A sneak peek on my damask (new project for my textile design class) and testing shibori. • Damask (Arabic: دمسق) is a
reversible figured fabric
of silk, wool, linen, cotton, or synthetic fibres, with a
pattern formed by weaving.
Damasks are woven with one warp
yarn and one weft
yarn, usually with the pattern in warp-faced satin weave and the ground
in weft-faced or sateen
weave. Twill damasks include a twill-woven
ground or pattern. • The production of damask used one of the five basic
weaving techniques of the Byzantine
and Islamic weaving centers of
the early Middle Ages.
Damasks derive their name from the city of Damascus - in that period
a large city active both in trading (as part of the silk road) and in
manufacture. Damasks became scarce after the ninth century outside of Islamic Spain, but were
revived in some places in the thirteenth century. The word "damask"
first appeared in records in a Western European language in the mid-14th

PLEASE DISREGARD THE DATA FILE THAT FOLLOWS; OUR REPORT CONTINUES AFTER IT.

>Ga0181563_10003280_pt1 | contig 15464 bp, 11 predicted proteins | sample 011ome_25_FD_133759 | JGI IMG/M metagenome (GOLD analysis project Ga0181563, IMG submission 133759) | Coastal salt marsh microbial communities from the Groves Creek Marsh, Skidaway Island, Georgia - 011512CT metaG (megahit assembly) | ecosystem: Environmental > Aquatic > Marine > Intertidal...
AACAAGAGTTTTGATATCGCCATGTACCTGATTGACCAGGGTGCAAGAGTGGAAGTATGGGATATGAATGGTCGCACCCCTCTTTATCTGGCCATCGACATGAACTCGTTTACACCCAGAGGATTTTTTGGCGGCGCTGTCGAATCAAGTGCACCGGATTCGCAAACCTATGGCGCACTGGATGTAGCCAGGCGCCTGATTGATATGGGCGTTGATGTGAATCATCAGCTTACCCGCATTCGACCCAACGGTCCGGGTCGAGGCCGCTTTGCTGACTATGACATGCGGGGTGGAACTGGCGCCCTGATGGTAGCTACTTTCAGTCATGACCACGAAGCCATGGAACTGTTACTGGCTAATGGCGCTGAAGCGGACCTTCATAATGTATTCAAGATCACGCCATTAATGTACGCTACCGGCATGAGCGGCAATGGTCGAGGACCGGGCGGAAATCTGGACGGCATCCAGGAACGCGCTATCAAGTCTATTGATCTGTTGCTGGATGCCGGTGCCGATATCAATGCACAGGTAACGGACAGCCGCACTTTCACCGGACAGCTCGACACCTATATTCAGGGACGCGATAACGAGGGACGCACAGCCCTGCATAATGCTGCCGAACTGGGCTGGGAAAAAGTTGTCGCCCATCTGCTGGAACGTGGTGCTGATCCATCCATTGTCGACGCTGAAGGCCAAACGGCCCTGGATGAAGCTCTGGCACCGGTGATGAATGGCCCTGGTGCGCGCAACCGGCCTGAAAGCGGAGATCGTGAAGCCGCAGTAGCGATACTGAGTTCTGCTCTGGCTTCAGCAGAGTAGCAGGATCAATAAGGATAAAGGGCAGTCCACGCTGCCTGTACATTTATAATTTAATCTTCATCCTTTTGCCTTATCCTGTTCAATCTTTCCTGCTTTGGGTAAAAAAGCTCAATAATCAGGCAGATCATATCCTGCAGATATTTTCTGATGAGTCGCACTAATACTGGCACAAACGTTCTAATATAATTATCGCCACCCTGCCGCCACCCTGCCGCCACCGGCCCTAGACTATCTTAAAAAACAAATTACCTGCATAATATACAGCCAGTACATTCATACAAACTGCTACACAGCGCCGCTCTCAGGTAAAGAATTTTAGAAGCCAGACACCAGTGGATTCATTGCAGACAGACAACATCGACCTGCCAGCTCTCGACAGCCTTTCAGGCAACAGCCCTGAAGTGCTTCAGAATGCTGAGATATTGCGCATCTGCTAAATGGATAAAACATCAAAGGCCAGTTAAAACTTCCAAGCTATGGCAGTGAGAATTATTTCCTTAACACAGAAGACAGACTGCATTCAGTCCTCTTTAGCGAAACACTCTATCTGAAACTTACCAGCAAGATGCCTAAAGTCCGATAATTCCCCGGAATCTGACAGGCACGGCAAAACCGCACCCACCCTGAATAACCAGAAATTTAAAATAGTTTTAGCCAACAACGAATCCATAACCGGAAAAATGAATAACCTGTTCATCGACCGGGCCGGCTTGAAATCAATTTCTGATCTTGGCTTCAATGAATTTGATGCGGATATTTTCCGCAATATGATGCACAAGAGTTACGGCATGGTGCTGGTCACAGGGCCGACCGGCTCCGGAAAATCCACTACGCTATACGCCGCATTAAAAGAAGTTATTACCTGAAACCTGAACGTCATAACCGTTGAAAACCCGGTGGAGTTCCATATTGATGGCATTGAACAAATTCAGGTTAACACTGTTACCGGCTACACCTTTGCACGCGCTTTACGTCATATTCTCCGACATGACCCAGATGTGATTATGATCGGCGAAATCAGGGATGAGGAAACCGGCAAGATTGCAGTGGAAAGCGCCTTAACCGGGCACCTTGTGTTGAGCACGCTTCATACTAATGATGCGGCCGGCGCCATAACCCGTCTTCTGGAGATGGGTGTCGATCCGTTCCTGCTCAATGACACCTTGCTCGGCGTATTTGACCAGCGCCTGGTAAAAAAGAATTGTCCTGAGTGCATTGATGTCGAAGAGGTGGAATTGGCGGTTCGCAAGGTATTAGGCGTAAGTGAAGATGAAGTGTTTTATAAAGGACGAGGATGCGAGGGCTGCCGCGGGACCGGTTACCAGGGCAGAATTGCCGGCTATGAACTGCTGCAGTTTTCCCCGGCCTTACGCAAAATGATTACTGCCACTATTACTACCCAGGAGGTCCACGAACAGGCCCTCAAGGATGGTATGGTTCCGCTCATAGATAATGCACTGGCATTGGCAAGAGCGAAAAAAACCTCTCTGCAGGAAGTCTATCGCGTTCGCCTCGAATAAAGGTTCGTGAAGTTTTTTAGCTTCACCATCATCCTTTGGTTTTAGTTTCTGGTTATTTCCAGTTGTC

century in French. By the fourteenth century damasks were being woven on draw looms in Italy. From
the fourteenth to the sixteenth century, most damasks were woven in a single
colour, with a glossy warp-faced satin pattern against a duller ground.
Two-colour damasks had contrasting colour warps and wefts, and polychrome
damasks added gold and other metallic threads or additional colours as
wefts. Medieval damasks were usually woven in silk, but weavers also produced wool and linen damasks. • Modern
damasks are woven on computerized Jacquard looms. Damask
weaves are commonly produced in monochromatic (single-colour) weaves in silk,
linen or synthetic fibres such as rayon and feature patterns of flowers, fruit,
and other designs. The long floats of satin-woven warp and weft threads cause
soft highlights on the fabric which reflect light differently according to the
position of the observer. Damask weaves appear most commonly in table linens
and furnishing fabrics, but also in clothing. • I'm not very happy with the shibori yet, the colors came out very pale, I need to continue testing.